Employers are paying a steep price for the continuing shift of physicians from the private-practice model to hospital employment.
The fact is that hospitals are paid three to four times for physician ancillary services. Reimbursement policies are driving the lower-cost providers out of the market as independent physicians join hospitals. Without immediate changes, doctors will continue to join hospitals and costs will increase.
The question is whether this trend should continue, or do reimbursement policies by payers need to be changed?
Nationally, Medical Group Management Association has reported that hospitals own 55 percent of physician practices compared with 30 percent five years ago. In Indianapolis, the physicians of The Care Group are now part of St. Vincent. Indiana University Health acquired two Bloomington practices with 28 physicians and, most recently, Central Indiana Cancer Centers. Nine physicians of American Health Network will soon be part of Riverview Hospital. Franciscan Alliance now owns Hammond Clinic. The list goes on and on without any sign of stopping.
This evolution in medical practice is happening for various reasons. Running a medical practice is becoming more complex. Newer physicians are eager to accept the defined employment role offered by hospitals, and established physicians want to maximize their earning potential and avoid the newest administrative and legal burdens health care reform brings.
Hospitals need patients, and doctors bring patients. So hospitals employ doctors to fill beds and keep medical equipment running.
The hospitals can employ physicians at higher salaries than a doctor can earn in private practice because many procedures are paid higher if done in a hospital rather than in a doctor-owned office.
This final bit of information is the main reason for the shift. Anyone who has had an MRI, CT scan, sleep study, lab work or other ancillary procedure recently has probably figured this out.
The other secret is that you don’t need to have the test done “in the hospital.” The laboratory or X-ray machine down the hall from the doctor’s office is “the hospital,” and magically your bill is now tripled.
Texas-based consulting firm Merritt Hawkins estimates the average primary care physician generates $1.6 million in hospital revenue per year. Hospitals fear that, without the employment model, doctors might start referring to the hospital’s competitors, or even worse, be hired by them.
Once one hospital started down the path, the defensive position was to follow suit. The death spiral seems to be the death of private practice, and the collateral damage is increased costs for employers and patients.
Is there value in the independent practitioner? I believe there is. Besides the immediate value of providing services for less than hospital-based reimbursement, physicians can affect health care costs and quality on a larger scale.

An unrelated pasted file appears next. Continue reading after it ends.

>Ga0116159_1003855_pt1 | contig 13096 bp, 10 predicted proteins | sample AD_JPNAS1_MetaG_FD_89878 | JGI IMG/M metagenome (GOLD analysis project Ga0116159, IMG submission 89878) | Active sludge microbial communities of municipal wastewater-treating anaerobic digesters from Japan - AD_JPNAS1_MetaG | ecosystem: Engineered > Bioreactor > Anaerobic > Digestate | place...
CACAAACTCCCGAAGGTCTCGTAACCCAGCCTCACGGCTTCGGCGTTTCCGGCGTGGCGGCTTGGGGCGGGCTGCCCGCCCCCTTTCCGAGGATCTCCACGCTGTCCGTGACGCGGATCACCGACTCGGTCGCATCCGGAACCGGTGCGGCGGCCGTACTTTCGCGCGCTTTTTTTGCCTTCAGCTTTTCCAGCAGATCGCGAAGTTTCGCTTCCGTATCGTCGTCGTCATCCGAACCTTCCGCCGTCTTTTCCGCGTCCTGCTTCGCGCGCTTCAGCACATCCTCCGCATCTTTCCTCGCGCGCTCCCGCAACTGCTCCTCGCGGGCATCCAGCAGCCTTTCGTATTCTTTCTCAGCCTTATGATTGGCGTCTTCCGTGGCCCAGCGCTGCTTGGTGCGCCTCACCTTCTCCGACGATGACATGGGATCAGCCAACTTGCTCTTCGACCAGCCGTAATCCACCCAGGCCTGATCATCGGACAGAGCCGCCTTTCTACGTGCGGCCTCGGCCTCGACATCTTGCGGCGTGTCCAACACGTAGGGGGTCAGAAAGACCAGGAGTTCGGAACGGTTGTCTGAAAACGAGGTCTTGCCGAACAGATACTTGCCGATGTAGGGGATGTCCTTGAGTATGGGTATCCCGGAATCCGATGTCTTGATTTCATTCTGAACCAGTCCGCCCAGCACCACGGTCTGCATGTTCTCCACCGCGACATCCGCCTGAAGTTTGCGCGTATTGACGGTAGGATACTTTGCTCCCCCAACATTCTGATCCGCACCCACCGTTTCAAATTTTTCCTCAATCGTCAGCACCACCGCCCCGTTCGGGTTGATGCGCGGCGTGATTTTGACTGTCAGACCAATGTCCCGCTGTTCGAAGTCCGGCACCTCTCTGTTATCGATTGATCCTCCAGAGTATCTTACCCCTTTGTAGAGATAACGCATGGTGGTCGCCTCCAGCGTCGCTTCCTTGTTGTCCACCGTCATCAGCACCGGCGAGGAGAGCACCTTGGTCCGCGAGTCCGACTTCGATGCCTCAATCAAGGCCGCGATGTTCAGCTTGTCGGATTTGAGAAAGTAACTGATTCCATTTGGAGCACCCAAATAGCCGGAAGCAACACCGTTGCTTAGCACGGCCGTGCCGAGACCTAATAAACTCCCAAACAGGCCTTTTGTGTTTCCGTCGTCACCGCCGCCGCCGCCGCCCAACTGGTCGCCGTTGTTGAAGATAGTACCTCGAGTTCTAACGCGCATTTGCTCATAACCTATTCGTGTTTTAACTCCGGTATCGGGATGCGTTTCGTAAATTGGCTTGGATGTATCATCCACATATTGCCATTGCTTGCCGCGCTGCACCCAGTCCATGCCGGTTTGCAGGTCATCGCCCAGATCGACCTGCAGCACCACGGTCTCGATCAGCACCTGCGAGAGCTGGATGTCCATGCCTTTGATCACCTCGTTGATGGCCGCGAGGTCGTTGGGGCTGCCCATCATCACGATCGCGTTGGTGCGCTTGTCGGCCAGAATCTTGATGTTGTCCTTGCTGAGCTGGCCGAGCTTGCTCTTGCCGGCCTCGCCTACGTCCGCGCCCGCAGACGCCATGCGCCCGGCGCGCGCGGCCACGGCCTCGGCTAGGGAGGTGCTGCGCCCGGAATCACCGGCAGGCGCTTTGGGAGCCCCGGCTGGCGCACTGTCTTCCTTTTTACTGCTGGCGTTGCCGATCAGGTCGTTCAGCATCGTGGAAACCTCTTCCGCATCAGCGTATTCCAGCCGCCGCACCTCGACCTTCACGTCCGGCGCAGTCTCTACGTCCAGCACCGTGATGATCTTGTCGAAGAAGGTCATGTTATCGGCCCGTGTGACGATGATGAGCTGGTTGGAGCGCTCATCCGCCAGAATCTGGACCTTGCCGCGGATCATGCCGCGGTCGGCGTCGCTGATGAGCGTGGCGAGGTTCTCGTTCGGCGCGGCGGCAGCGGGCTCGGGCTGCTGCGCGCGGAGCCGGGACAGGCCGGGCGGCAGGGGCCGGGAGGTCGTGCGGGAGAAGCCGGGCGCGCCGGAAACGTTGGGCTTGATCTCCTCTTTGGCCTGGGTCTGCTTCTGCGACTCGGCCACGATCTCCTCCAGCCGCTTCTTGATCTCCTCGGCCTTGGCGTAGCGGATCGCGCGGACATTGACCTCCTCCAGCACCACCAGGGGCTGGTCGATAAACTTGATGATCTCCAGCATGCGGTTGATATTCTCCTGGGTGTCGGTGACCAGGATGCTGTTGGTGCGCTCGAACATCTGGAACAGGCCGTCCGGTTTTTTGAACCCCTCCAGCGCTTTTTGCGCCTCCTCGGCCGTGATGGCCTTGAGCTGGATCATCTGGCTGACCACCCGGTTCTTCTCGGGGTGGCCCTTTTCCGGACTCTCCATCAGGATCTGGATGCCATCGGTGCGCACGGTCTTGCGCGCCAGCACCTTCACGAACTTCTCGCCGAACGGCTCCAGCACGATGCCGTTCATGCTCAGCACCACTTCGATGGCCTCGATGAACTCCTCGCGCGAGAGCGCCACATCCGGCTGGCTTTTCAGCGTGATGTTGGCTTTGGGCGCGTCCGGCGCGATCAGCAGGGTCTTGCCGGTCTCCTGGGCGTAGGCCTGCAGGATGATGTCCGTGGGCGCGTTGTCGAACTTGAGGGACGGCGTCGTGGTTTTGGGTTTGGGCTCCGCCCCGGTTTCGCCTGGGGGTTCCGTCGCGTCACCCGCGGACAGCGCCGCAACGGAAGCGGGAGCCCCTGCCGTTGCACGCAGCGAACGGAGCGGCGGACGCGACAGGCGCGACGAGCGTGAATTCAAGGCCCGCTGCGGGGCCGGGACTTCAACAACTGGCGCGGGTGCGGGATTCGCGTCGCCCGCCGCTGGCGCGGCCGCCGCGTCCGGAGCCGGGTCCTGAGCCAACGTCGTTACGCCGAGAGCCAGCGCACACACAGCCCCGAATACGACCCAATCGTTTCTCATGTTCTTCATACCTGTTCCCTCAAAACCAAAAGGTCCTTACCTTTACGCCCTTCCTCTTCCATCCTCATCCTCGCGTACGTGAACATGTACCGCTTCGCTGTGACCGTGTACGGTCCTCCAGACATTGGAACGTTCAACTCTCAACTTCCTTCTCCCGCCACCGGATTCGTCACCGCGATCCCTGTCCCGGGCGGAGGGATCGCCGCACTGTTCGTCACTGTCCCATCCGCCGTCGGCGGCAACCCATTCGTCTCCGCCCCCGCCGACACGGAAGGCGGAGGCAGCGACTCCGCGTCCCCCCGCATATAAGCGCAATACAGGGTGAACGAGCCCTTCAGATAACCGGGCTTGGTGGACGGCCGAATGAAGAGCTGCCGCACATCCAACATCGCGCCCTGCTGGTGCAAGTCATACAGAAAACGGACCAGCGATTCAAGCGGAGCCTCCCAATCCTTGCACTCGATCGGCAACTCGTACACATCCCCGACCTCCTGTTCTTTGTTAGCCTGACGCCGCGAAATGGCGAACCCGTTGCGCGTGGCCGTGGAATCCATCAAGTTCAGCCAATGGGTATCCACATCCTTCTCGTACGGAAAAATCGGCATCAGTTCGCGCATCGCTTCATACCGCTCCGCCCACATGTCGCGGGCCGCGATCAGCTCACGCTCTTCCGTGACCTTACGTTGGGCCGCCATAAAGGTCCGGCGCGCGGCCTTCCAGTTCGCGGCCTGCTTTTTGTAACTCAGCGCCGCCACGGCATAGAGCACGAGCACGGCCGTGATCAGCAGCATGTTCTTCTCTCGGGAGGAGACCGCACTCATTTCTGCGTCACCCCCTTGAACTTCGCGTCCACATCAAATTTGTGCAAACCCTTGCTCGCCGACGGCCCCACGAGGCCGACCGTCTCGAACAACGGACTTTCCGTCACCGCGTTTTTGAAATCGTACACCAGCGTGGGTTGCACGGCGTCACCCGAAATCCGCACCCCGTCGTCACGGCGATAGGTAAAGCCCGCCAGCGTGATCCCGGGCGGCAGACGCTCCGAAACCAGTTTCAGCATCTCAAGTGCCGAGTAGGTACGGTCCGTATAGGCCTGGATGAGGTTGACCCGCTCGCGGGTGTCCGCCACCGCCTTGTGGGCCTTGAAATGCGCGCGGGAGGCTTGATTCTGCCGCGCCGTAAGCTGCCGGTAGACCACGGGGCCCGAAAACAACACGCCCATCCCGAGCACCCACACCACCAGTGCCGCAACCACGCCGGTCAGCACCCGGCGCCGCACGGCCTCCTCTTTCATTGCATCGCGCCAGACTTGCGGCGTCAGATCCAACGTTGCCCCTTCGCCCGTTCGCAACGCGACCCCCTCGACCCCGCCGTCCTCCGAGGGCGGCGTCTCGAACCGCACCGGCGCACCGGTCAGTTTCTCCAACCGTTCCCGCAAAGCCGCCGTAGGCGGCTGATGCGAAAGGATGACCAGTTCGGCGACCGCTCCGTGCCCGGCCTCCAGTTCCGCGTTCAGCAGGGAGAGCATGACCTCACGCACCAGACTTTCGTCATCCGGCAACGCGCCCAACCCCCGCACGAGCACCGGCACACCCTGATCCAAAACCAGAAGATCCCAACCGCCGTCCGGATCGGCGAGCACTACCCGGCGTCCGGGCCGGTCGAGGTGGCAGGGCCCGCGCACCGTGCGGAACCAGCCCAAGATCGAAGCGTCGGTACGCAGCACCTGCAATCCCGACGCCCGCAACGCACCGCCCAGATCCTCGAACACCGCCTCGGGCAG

A family doctor can advise you on the best specialist to see. An independent specialist can take care of you in the best health system for your situation.
I don’t question the quality of care rendered by a physician employed by a health system, but do we really believe all the health systems are the best in everything? Where will your hospital-employed physician send you for care or procedures?
My family’s recent encounter with an independent specialist included a discussion of three possible hospital choices for where the surgery could happen. Many factors went into our decision, but it was a joint decision with the surgeon.
I’m not sure if that would have happened without the specialist’s independence.
Physicians are not able to own hospitals because of the fear of overutilization, yet a hospital can employ physicians. It seems to me the same would hold true.
Ultimately, the new payment models like accountable care organizations won’t motivate physicians to use hospital services. Transitioning from fee for service to a value-based payment will mitigate the issue, but I still question why the health systems need to employ physicians rather than work within some type of clinically integrated model.
I would rather see hospitals compete for volume based on quality, access, patient satisfaction and clinical outcomes, rather than simply get the business because they employ a physician who feels obligated to keep care within the health system’s walls.
When health insurance premiums for 2012 are announced, employers may want to question how much of that increase was due to increases in ancillary services simply because the doctor has changed tax identification numbers. It’s only going to get worse.•
Stumpp is president of Indiana Medical Group Management Association. Views expressed here are the writer’s.